Day 2 of the course continued where we left of yesterday, namely with topics in regards to test-driven development. So far this day was the one with the most design patterns in it, as we went through a whole bunch in chapter 4. We also started on chapter 5, however I think it’s best to leave my notes for that until we finish it on day 3. I see that chapter 3 comes out weirdly (split over two posts), so I’ll write about the entire chapter 5 tomorrow.
##Chapter 3 Continued ###Refactoring In terms of refactoring it is a process of improving the design of the code, without breaking its behaviour. To do this one should always do refactoring with small steps. As an example, say you need another parameter in your method. You may start with adding it as the last parameter and add a default value, thus not breaking existing calls to the method. Another way would be to create an overloaded method, where you can work your magic with the new parameter, and then call the original method with the parameters it expects. If you have proper tests in place, you can refactor without being afraid of breaking anything.
Adding new features
First step would be to refactor existing code, so you can support adding the new feature. Next you should add the new feature, in an appropriate manner (so basically write a test that fails, write code to make test pass, rinse and repeat).
Handling reported bugs
If a bug has been reported, don’t start by changing the code. You need to realize there is a gap in the existing test suite, so you need to add a test for the bug. After this is done, you can move on to fix the bug, and since you now have a test for it, you can be confident that it won’t come again. You should also review the general area where the bug arised, as bugs tends to cluster together.
Working with legacy code
Only isolated components will test easily, which means existing code often cause trouble. This is because it usually have many dependencies. To get around this you can identify the dependent class, extract an interface from that and adjust the client to use the interface instead. This can then be faked in an unit test.
##Chapter 4 ###Decorator Pattern The decorator pattern adds functionality dynamically. Where inheritance/interfaces is class relationships fixed at compile time, decorator patterns is about object relationships not fixed at compile time. It is a way to attach additional responsibility to an object dynamically, which means this is a flexible alternative to subclassing for extending functionality. Using the decorator pattern with factory pattern can be very useful. This pattern is good to describe the O in SOLID, which is the Open/Close Principle. This basically states that classes should be open to extension, but closed to modification.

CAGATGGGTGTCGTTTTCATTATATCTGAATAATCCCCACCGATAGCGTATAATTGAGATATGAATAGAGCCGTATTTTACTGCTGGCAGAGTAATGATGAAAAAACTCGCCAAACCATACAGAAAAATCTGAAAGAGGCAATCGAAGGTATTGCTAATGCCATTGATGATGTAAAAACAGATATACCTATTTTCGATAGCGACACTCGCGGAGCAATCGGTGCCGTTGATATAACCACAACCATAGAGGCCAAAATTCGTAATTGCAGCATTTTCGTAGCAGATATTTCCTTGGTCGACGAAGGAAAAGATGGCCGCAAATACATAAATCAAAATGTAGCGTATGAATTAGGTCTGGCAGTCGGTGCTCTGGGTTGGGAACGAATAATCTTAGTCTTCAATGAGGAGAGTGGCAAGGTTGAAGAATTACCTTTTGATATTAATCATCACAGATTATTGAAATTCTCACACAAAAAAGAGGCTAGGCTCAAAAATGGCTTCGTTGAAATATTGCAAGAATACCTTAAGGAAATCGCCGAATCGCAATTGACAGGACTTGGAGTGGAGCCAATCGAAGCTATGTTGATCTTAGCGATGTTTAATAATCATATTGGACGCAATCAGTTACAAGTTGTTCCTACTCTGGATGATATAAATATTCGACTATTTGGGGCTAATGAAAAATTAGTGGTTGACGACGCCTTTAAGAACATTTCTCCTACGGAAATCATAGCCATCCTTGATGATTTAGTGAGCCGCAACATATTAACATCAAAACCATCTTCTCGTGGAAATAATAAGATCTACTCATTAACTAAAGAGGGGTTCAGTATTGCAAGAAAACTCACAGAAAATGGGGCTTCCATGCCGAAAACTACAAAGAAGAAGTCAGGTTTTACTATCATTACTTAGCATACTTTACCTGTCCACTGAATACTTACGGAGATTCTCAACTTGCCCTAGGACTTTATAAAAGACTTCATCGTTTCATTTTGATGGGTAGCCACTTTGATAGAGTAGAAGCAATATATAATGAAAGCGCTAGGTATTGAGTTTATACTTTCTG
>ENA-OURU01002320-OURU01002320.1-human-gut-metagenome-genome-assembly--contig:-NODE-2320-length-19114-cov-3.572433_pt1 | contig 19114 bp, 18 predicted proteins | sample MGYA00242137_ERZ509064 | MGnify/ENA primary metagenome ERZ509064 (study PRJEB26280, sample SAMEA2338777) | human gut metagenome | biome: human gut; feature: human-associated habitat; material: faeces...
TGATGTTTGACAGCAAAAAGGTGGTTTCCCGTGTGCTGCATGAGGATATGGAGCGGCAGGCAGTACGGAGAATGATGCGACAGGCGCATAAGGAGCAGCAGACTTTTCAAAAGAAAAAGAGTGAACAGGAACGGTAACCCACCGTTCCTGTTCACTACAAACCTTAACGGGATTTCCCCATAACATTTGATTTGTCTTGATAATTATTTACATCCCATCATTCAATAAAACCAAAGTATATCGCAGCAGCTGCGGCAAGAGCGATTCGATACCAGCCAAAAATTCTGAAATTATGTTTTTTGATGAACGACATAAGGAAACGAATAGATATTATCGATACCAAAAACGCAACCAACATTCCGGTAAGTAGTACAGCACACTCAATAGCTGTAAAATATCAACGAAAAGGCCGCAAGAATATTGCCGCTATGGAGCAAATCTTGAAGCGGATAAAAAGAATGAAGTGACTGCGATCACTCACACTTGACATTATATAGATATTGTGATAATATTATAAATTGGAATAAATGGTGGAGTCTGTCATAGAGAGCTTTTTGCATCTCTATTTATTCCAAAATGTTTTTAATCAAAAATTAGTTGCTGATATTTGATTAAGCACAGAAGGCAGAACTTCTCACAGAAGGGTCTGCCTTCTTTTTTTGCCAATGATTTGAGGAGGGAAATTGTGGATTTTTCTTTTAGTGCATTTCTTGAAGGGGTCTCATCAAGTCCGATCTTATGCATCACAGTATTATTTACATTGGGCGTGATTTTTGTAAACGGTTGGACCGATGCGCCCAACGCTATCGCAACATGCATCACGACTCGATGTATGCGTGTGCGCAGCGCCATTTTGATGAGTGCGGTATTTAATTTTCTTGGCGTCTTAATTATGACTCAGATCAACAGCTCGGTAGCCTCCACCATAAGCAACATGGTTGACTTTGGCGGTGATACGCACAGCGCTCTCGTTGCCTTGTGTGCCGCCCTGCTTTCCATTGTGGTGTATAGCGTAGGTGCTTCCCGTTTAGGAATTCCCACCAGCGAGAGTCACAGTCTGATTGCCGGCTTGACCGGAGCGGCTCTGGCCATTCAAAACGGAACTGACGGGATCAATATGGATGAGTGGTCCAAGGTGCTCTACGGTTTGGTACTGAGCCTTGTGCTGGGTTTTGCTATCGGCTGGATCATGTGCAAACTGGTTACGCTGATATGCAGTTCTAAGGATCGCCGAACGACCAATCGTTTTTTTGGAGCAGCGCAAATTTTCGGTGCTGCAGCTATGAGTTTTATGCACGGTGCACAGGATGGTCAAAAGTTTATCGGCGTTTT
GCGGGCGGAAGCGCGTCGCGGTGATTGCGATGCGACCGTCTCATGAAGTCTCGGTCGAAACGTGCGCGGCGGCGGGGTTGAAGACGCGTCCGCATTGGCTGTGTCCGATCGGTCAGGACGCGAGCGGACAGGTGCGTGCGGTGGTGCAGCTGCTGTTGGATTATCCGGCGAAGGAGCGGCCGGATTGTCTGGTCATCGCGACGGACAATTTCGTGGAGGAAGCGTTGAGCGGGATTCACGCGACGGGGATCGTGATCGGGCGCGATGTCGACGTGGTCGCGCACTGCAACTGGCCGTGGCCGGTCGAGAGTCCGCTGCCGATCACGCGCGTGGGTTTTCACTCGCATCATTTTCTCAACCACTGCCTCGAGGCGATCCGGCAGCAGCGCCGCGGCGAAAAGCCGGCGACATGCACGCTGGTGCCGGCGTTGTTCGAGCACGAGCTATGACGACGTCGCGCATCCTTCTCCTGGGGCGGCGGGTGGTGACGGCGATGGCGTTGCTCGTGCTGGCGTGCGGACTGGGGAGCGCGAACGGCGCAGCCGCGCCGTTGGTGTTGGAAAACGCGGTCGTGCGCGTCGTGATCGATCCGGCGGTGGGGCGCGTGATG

One of the consequences of using the decorator pattern is increased complexity.
###Adapter Pattern In the adapter pattern you convert the interface you have available to the interface you require. This allows components that otherwise couldn’t work together to work toghether. Incompatible classes are wrapped in adapters. As an example, think of adapters you use for power when travelling to a foreign country.
###Template Method Pattern The template method pattern can be used when you have a standard framework, or way of doing certain things, but there might be slight difference in the implementation details of the steps. You can define the skeleton of the algorithm in a base class function. You can then allow the subclasses to customize the steps of the algorithm, either by declaring them as virtual or abstract. The overall structure cannot be overriden though.
###Role Object Pattern The role object patterns looks like the strategy pattern when it comes to code, however where the strategy pattern conceals the strategy object, the role object pattern may allow access to the role object.
###Application State Pattern Object state is data that affects behaviour. Controlling logic is often highly stateful and often very complex. To utilize the state pattern you need to encapsulate data and behaviour unique to a given state in one class. You can then use if/else to control polymorphic calls. This would typically mean that a base implementation throws an exception, which is removed in a subclass implementation (meaning you don’t call base.method()). This breaks Liskovs Substitution Principle, but it is intentional.
###Class Design Best Practices In terms of best practices for class design, we discussed the L in SOLID; Liskov Substitution Principle. Basically this states that derived classes should honor the base class’ contract.
Like the previous post, I will supplement this with some code samples when I get home.